What is a stakeholder of an area?
If you canoe regularly in an area, your enjoyment of that area will be affected by changes. Turning the area into a park will be a welcome turn of events while the opening of a garbage dump there would give you grief. Thus, you would like to participate in shaping the future of the area. You are a potential stakeholder. Get in touch with Ontario's Ministry of Natural Resources (MNR) and let yourself be registered as a Stakeholder. The webpages listed on the left side tell you how. This initiative is sponsored by the Wilderness Canoe Association.
The stakeholder concept has been around forever, even though many stakeholders of the north never got a say in its development. What is new is the trend amongst governments to let users share the definition and control of an area's future. This concept will only work if we, as canoeists, are willing to exercise our right.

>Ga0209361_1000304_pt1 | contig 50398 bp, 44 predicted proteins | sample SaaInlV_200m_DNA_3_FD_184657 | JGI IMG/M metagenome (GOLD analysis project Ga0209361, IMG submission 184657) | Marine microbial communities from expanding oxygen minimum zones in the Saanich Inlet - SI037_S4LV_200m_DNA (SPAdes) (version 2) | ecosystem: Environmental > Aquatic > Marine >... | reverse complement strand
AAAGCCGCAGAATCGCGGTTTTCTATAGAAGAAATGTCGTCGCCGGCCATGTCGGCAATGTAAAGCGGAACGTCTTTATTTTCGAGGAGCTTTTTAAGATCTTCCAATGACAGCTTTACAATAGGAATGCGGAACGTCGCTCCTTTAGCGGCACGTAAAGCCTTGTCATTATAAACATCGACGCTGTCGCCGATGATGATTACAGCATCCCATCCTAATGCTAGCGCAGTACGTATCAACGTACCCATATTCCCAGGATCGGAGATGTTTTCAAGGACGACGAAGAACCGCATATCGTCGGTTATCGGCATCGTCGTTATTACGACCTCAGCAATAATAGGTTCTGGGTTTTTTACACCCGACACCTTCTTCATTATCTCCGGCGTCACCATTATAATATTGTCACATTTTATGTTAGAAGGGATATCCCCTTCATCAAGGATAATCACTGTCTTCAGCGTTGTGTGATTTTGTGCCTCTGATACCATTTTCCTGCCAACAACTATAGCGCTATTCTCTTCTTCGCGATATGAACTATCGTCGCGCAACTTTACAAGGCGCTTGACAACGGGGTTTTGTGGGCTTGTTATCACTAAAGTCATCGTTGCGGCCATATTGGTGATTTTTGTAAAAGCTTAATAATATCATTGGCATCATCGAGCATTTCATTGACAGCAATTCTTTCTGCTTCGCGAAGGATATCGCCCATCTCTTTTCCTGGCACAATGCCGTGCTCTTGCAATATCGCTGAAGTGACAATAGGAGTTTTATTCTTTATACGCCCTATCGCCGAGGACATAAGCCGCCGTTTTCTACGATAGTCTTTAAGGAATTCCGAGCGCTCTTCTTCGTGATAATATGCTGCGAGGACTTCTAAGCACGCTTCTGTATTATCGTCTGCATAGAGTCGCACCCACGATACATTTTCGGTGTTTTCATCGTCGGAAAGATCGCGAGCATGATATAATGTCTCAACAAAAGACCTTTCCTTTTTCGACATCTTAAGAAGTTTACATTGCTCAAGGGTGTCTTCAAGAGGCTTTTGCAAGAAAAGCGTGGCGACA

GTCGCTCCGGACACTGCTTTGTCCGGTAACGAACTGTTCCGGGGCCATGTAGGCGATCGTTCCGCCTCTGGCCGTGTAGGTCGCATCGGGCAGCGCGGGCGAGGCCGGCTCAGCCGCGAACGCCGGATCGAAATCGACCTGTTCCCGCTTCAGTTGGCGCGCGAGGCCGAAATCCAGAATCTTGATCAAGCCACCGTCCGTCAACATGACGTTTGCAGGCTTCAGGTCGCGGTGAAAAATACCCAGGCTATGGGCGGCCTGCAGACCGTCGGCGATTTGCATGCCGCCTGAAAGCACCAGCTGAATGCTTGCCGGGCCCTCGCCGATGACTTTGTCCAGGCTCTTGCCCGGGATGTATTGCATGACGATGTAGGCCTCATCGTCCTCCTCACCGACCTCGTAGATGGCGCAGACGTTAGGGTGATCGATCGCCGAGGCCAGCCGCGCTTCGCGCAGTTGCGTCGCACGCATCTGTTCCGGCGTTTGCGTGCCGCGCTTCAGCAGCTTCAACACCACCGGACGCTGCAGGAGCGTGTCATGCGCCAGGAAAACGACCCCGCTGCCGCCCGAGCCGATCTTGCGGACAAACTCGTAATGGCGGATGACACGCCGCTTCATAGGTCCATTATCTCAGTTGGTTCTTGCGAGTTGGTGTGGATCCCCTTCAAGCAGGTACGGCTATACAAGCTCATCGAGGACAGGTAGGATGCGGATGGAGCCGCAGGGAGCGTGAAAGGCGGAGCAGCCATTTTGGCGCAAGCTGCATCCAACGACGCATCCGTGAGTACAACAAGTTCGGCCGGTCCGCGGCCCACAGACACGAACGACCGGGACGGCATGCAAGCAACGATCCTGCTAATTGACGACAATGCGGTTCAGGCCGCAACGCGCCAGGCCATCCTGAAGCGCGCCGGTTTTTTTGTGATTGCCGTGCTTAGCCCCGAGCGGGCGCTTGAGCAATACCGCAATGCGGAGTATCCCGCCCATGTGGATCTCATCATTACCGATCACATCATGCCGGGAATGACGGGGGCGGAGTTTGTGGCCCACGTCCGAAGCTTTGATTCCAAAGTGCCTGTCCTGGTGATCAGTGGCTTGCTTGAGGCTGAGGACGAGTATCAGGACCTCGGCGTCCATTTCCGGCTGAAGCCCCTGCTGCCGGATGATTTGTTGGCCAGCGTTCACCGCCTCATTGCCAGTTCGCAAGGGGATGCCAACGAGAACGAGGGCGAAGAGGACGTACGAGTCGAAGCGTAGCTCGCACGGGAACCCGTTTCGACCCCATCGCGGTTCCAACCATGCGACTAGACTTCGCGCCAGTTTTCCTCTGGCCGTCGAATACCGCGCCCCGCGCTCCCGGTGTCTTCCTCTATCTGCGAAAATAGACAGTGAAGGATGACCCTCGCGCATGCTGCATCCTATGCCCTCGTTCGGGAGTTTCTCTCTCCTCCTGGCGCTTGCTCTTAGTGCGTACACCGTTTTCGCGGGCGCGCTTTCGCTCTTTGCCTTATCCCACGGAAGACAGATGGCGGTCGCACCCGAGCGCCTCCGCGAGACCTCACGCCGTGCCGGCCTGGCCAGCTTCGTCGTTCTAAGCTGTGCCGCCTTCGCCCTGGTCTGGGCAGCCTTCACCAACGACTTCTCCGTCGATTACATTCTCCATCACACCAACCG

In Ontario, the Environmental Bill of Rights includes a public registry for governmental activities that have an environmental impact, and Ontario's new land Use Strategy (Ontario Living Legacy - OLL, July 1999) formally recognizes the role of stakeholders. One category of managed land types are Enhanced Management Areas (EMAs) where "Resource Stewardship Agreements (RSAs) process will formalize the relationship between resource-based tourism (that's us, the self-guided canoeists) and the resource industries, and will encourage the sharing of information and mutual problem solving". Many organizations are experienced and organized for such activity, such as snowmobile clubs and hunter/fishermen's organizations. It is only natural that canoeists should participate in this process. This website is meant to assist and coordinate such efforts in Ontario's canoeing country - where we have a defined set of rules and known set of players in the land use game.